Wind and Wildlife Brolga Presentation

  • 202 views
Uploaded on

 

  • Full Name Full Name Comment goes here.
    Are you sure you want to
    Your message goes here
    Be the first to comment
    Be the first to like this
No Downloads

Views

Total Views
202
On Slideshare
0
From Embeds
0
Number of Embeds
2

Actions

Shares
Downloads
1
Comments
0
Likes
0

Embeds 0

No embeds

Report content

Flagged as inappropriate Flag as inappropriate
Flag as inappropriate

Select your reason for flagging this presentation as inappropriate.

Cancel
    No notes for slide

Transcript

  • 1. Aaron Organ – Director / Principal Ecologist Melbourne, Geelong, Brisbane Ph (03) 9377 0100, Mob. 0425 873 159
  • 2. Presentation Outline Relevant Research Background Case Study - South West Victoria Key considerations for Industry (Proponents, Ecological Consultants, Government) Conclusion
  • 3. 6
  • 4. Relevant Research1. Caughley 1977 – Considered methods of aerial survey – both practically and statistical efficiency. Transect sampling is preferred2. Morton et al. 1993 – Distribution and abundance of Brolgas and Black-necked Storks in the Alligator Rivers Region, NT3. Dolbeer et al. 1997 – Aerial photography techniques to estimate populations of Laughing Gull nests at Jamaica Bay, New York4. Kingsford 1999 - Aerial survey of waterbirds on wetlands as a measure of river and floodplain health5. Harding, C. 2002 - The use of remote sensing and geographic information systems to predict suitable breeding habitat for the Brolga in SW Victoria 7
  • 5. Brolga Grus rubicunda Vulnerable in Victoria, New South Wales and South Australia, listed under relevant State legislation Listed as ‘migratory’ under the Environment Protection and Biodiversity Conservation Act 1999 Action Statement and Recovery Plans in place Subject to a range of threatening processes (largely wetland drainage, fox predation) 8
  • 6. Distribution and Population Abundant and widespread occurring across northern and south-eastern Australia In Victoria, the species occurs in the western part of the state and on the Northern Plains adjacent to Murray River Australian population estimated to be 20,000 to 100,000 Victorian population ◦ 1980s and 1990s - 600 to 650 individuals ◦ 2007 - 465-576 individuals 9
  • 7. 10
  • 8. 11
  • 9. Wetland Distribution across Victoria SW Vic Brolga breeding 12
  • 10. South West Victoria – Case StudySurvey objectives Spatial distribution of Brolga nests Extent of available habitat Importance of study area Information used to inform turbine and infrastructure layout Risk and impact under relevant legislation and policy Measures to avoid, minimise and offset the impacts to Brolga 13
  • 11. Case Study - South West VictoriaMethods Surveys undertaken in accordance with survey guidelines developed by DSE and other experts Cessna 172, four-seat, high-wing, fixed wing aircraft Flight height of 500 feet Flight speed of 60-70 knots Two observers observing 250 metres to the north and the south of the transects Observers scanned the landscape and all wetlands, dams, creeks and drainage lines with binoculars Each observer had an aerial map showing wetlands and numbered transects Each observer had a GPS and data sheets 14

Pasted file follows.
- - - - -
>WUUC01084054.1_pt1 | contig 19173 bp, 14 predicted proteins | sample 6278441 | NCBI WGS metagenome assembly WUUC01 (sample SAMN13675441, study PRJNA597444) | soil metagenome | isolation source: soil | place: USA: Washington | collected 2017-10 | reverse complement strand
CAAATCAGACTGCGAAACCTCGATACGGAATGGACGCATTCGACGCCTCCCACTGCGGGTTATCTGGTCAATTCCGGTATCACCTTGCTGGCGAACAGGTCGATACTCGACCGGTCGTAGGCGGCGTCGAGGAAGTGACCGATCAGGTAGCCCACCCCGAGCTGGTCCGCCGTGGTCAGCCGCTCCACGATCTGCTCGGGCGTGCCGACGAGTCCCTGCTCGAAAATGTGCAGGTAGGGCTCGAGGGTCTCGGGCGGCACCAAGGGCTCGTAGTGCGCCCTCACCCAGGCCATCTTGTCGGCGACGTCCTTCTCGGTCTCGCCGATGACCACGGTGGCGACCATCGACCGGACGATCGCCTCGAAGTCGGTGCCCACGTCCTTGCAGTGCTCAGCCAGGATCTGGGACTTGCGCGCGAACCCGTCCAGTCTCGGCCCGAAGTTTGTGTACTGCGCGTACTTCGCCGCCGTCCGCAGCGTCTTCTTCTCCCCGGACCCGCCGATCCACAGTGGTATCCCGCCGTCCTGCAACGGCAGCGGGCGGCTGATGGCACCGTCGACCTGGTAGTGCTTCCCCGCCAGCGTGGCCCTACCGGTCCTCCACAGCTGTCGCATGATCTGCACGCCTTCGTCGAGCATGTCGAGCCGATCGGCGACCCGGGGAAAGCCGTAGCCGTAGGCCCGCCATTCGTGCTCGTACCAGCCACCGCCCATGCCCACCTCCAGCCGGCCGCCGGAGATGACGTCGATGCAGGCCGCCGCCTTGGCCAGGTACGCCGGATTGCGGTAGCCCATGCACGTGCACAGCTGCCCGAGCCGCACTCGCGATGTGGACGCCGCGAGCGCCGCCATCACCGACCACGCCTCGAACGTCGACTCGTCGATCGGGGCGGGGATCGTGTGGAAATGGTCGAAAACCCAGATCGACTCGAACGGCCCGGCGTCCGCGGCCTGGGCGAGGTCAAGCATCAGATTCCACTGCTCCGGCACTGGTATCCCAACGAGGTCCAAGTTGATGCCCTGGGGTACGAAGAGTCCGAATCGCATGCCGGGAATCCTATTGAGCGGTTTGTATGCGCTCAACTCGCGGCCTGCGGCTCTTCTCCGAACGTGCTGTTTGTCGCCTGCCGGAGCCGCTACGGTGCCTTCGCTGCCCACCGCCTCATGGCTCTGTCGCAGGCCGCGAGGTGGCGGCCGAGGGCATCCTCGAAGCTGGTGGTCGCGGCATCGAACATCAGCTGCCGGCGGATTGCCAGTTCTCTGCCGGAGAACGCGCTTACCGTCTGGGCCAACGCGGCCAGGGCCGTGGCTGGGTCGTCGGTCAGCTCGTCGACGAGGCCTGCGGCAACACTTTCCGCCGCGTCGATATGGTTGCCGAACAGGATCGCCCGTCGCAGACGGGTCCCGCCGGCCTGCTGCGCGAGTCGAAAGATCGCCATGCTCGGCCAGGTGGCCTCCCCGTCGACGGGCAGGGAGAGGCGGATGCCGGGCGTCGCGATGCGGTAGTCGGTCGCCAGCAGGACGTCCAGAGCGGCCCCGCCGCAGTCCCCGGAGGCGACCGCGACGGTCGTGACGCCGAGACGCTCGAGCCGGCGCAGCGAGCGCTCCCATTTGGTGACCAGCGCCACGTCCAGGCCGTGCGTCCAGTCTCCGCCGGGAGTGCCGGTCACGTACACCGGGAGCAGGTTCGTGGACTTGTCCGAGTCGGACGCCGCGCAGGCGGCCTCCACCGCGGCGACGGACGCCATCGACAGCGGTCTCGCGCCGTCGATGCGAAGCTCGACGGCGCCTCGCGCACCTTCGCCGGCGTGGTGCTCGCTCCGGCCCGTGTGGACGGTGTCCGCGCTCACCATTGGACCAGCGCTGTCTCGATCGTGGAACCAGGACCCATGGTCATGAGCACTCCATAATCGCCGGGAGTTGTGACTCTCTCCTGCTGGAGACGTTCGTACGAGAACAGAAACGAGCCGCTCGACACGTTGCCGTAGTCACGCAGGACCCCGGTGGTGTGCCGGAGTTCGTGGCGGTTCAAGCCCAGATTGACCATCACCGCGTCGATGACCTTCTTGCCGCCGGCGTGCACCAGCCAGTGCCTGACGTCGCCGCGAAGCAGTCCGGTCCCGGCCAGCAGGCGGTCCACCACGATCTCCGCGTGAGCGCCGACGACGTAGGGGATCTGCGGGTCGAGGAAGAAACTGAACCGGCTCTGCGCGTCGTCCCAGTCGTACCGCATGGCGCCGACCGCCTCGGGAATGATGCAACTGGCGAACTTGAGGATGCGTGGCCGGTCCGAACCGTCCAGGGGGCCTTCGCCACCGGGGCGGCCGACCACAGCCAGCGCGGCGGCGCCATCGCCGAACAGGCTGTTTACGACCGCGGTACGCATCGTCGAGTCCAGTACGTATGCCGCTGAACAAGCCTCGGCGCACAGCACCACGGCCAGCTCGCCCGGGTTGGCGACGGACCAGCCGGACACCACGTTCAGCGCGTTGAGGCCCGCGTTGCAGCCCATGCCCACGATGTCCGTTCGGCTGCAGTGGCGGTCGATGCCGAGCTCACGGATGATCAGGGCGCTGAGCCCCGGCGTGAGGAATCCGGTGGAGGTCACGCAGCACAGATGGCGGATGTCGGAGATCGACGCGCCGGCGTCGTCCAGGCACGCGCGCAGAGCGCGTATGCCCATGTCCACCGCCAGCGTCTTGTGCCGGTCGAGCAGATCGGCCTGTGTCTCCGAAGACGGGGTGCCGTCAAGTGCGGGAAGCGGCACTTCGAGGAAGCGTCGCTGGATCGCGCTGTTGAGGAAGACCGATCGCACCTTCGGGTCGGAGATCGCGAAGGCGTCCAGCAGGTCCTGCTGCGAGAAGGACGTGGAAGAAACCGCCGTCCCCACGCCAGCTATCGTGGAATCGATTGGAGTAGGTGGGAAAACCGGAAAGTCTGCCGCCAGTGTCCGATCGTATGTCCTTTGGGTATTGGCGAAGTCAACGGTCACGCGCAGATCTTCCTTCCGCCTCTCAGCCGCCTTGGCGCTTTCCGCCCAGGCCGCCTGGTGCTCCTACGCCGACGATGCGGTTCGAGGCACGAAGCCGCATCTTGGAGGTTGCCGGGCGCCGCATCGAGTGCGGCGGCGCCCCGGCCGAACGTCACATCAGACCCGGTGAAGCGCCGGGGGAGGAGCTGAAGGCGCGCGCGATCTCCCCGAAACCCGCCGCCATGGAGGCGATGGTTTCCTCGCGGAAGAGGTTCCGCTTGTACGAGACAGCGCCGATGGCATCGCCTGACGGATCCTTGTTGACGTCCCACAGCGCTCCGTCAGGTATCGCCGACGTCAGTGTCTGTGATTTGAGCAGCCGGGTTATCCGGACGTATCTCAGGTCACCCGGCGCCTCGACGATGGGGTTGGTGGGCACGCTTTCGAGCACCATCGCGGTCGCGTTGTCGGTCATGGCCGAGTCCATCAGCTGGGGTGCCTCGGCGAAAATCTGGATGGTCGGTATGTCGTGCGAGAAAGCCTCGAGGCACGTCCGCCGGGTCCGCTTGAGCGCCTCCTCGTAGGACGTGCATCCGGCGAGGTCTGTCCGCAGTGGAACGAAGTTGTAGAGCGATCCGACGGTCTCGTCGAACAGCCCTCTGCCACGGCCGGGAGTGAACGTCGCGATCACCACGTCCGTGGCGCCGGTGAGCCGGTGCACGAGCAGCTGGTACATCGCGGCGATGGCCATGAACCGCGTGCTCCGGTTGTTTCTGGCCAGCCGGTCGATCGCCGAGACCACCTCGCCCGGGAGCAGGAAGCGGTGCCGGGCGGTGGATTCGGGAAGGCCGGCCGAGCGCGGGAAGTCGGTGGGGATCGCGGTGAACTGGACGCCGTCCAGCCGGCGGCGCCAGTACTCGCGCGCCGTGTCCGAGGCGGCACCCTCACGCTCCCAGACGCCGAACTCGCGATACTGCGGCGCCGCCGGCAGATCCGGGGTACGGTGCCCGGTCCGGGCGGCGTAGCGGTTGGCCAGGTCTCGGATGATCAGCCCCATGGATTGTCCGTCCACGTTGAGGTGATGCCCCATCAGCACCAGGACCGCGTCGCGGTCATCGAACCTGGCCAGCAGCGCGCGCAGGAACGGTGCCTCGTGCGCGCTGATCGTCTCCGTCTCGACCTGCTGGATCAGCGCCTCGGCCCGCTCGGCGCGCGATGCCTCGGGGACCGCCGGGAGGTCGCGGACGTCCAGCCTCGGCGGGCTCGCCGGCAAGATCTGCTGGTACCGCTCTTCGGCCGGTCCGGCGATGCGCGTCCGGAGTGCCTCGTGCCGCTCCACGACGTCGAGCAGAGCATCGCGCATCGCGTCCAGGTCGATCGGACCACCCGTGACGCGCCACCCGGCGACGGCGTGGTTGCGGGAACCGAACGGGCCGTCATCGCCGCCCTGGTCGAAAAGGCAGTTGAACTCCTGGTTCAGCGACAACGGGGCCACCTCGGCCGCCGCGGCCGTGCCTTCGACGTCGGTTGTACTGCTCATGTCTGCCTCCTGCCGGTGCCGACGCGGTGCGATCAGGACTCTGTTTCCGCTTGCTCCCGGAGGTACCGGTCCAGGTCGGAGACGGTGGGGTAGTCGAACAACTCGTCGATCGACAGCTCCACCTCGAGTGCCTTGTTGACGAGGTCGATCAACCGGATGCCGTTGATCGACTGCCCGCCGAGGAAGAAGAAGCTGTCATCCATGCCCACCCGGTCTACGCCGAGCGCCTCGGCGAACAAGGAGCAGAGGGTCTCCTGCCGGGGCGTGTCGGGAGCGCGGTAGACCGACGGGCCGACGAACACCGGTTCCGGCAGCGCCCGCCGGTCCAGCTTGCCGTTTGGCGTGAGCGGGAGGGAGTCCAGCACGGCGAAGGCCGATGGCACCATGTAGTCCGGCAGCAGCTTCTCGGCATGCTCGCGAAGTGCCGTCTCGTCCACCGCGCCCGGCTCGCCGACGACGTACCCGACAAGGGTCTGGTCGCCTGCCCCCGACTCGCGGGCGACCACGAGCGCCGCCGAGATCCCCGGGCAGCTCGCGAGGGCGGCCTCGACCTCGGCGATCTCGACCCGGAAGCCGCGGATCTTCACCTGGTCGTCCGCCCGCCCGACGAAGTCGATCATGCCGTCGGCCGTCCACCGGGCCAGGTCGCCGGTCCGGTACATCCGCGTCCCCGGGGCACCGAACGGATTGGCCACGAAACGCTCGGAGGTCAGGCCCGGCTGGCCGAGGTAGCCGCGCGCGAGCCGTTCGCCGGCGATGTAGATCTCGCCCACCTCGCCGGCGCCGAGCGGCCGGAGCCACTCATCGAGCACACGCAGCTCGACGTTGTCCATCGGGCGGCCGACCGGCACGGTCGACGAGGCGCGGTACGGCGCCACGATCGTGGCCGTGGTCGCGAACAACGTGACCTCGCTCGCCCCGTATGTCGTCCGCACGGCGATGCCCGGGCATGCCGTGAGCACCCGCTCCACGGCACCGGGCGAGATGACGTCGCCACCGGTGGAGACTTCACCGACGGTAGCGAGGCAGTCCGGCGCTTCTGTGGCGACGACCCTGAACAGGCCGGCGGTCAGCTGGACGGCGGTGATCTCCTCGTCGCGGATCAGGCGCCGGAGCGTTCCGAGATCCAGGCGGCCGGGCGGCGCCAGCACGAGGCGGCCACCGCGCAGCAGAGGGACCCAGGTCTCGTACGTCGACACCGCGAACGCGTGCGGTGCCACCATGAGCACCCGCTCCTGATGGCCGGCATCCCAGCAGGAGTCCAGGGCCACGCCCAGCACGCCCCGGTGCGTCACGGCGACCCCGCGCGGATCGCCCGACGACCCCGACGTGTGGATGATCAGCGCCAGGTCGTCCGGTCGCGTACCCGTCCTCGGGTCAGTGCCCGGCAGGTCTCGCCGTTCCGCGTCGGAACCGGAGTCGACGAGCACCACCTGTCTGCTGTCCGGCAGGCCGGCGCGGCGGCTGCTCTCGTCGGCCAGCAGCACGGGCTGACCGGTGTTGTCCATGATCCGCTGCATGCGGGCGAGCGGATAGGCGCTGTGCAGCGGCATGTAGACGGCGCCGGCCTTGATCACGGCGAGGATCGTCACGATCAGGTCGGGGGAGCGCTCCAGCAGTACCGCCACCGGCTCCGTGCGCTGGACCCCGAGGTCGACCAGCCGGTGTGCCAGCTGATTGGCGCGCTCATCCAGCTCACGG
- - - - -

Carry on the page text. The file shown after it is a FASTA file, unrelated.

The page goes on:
• 12. 15
  • 13. 16
  • 14. 18
  • 15. Swan Nests 19
  • 16. Brolga Nest 20
  • 17. Brolga Nests 21
  • 18. Brolga Nests 22
  • 19. 23
  • 20. Key ConsiderationsThe Proponent Reliable survey method accepted by DSE Cost effective Major time reductions (important for quicker decisions regarding site layout) Early determination of the magnitude of constraints across the wind farm site Information on the relative importance of habitat (avoid, minimise and offset) 24
  • 21. Key ConsiderationsThe Consultant Ensure survey techniques remain consistent and repeatable for analysis over time Surveys obviously need to coincide with when the species is nesting Be prepared (take tablets and a paper bag) Understand your role during the flight Bad lighting conditions, turbulence, using naked eye rather than binoculars and motion sickness is likely to reduce detectability of brolgas Communication is important Collect data consistently Augment with other intensive survey methods 25
  • 22. Key ConsiderationsThe Government Further refinement to the survey guidelines and policies (detection probabilities, turbine buffer distances) DSE should improve spatial data on important Brolga breeding habitat across the SW and make it publicly available (exclusion areas for development?) The Government continues to receive data, and our understanding of the species’ distribution and relative importance of areas for breeding Assists all levels of Government in ensuring accurate and consistent planning decisions 26
  • 23. Conclusion A proven survey technique that shouldn’t be used in isolation Spatial understanding of habitat High detection rates Allows areas which have access restrictions to be surveyed Determine any potential impacts associated with a proposed wind farm facility on the species Inform avoidance and minimisation strategies Reduced time and costs Can determine where wetland restoration actions should be directed 27
  • 24. 28
  • 25. 29
  • 26. Video clip - starthttp://www.youtube.com/watch?v=zkgfMcn2ZOo&feature=player_embedded 30
  • 27. Questions? 31
  • 28. Aaron Organ Director / Principal Ecologist 0425 873 159Adelaide - (08) 8372 7829 Brisbane – (07) 3221 3352 / Geelong – (03) 5221 8122 / Melbourne – (03) 9377 0100 www.ehpartners.com.au